BROOKS PELVIC PHYSICAL THERAPY CERTIFICATE OF ACHEIVEMENT:
This course is the second of three courses, Pelvic PT1, Pelvic PT2, and Pelvic PT3, designed to give the practicing clinician a comprehensive knowledge base in pelvic physical therapy evaluation and treatment. Successful completion of testing will result in a Certificate of Completion of Pelvic PT2. Successful completion of Pelvic PT1, Pelvic PT2, and Pelvic PT3 will result in a Brooks Certificate of Advanced Clinical Achievement in Abdominopelvic Physical Therapy.
Attendees must send in a copy of a Certificate of Completion from an approved Level 1 Pelvic Physical Therapy course of at least 1.6 CEUs.
Course content is evidence based and will promote the use of the most reliable tests and validated outcomes measures. This two-day case-based course will advance the skill and knowledge of physical therapists trained in the introduction to examination and treatment of defecatory disorders and pelvic pain. Instruction in pelvic floor muscle function, anatomy, physiology and pelvic floor muscle dysfunction will provide the clinician with skills for immediate clinical application and build the base for future courses. Instruction in vaginal and rectal examination/intervention of the pelvic floor is a key component of this course along with the abdominal region. Participants will perform and experience intra-vaginal and intra-rectal exams and interventions appropriate for defecatory disorders and pelvic pain, EMG biofeedback, and electrical stimulation.
At the end of this course, physical therapists will be able to:
1. Apply knowledge of normal anatomy and function of the abdomen and pelvic floor to an examination scheme for defecatory disorders and pelvic pain.
2. Apply knowledge of the physiology of defecation and the pathophysiology of defecatory disorders to an examination scheme.
3. Apply knowledge of the pathophysiology of pelvic pain to an examination and intervention scheme.
4. Develop differential diagnoses and prognosis for recovery of neuro-musculoskeletal impairments and functional losses associated with defecatory disorders and pelvic pain.
5. Differentiate between potential mechanisms of pelvic pain.
6. Perform an external and internal examination and evaluation of the structures impacted by an underactive pelvic floor (rectal) and over-active pelvic floor (vaginal and rectal).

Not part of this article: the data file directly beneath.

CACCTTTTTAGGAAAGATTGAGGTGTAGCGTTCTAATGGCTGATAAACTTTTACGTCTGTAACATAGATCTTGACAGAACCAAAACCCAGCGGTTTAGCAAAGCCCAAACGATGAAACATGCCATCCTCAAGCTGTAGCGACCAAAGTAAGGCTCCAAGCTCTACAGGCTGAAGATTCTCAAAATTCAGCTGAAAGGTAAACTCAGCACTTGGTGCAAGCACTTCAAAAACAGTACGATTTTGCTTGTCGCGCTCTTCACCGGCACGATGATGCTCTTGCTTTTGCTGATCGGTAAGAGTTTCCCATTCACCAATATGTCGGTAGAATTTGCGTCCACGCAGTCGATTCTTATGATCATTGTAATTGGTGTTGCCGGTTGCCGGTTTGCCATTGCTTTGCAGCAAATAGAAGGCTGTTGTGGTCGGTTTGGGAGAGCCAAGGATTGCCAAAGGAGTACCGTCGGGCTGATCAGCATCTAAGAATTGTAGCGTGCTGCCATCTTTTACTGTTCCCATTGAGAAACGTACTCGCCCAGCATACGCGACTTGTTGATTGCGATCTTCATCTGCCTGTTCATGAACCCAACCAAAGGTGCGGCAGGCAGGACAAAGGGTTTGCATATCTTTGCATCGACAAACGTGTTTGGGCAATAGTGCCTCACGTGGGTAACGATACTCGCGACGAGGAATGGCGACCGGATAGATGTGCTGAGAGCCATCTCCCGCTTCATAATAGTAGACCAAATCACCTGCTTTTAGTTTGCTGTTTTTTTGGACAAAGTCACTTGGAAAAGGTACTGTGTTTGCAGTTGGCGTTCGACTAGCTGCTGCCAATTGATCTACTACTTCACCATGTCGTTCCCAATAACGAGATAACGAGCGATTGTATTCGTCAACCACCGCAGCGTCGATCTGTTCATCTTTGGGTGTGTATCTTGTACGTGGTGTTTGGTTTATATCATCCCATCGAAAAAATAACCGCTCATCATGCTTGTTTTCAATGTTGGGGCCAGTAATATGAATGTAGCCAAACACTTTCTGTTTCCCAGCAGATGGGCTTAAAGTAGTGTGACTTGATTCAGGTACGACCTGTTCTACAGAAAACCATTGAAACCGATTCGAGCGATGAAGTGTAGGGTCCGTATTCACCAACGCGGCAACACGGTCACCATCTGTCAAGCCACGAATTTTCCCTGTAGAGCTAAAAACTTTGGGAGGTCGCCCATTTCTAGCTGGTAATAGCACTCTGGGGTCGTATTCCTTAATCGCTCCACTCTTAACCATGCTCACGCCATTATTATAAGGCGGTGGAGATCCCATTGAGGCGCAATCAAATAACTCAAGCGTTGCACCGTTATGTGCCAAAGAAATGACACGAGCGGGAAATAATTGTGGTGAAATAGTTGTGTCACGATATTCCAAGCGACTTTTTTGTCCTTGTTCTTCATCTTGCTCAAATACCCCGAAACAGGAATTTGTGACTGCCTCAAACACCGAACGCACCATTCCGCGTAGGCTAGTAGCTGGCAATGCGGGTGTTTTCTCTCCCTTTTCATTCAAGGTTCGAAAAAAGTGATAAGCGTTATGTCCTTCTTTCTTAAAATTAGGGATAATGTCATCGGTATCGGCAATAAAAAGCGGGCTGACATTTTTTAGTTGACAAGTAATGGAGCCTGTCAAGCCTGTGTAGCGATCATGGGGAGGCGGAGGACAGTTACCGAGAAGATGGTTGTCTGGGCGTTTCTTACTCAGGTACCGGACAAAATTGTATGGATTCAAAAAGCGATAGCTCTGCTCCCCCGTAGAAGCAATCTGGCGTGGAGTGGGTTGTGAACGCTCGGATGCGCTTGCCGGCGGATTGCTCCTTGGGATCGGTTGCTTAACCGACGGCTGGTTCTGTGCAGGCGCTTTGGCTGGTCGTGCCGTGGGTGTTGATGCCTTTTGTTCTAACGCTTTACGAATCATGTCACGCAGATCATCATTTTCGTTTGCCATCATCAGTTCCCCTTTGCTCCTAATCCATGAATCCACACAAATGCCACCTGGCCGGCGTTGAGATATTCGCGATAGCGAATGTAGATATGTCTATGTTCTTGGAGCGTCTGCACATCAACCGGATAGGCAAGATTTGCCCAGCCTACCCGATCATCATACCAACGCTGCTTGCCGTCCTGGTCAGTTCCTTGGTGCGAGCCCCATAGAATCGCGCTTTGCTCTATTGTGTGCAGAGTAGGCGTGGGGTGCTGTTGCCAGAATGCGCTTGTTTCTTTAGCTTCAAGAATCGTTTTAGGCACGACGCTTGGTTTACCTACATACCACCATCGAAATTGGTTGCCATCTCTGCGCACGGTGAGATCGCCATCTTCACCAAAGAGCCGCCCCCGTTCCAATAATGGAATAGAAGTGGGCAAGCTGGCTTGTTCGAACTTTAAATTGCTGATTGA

7. Diagnose impairments of the pelvic floor and surrounding structures and their impact on intervention and function for defacatory disorders and pelvic pain.
8. Determine when referral to another health care provider is warranted based on the history and physical examination of a patient with defecatory disorders and pelvic pain.
9. Collaborate with clients to determine rehabilitation and health and wellness goals related to their dysfunction.
10. Collaborate with clients to determine an evidenced-based plan of care, taking into consideration the client’s goals and the PT’s examination findings.
11. Consider how medical management of defectory disorders and pelvic pain may impact rehabilitation interventions.
12. Implement interventions such as PFM down-training and coordination, bowel training, sEMG and pressure biofeedback, electrical stimulation and manual therapy for rehabilitation of pelvic floor and abdominal muscle/soft tissue impairments.
13. Utilize best risk management and infection control strategies in management of pelvic floor dysfunction.
14. Identify validated dysfunction-specific outcome measures for each of the dysfunctions covered in the course, where available.
15. Identify more global and general rehabilitation/prevention outcome measures for the dysfunctions covered when specific outcome measures are lacking.
16. Be familiar with best documentation practices related to management of pelvic floor dysfunction.
At the end of this course, physical therapy assistants under the supervision and direction of a PT will be able to:
1. Apply knowledge of normal anatomy and function of the abdomen and pelvic floor in the management of defecatory disorders and pelvic pain.
2. Apply knowledge of the physiology of defecation and the pathophysiology of defecatory disorders to evidence-based interventions.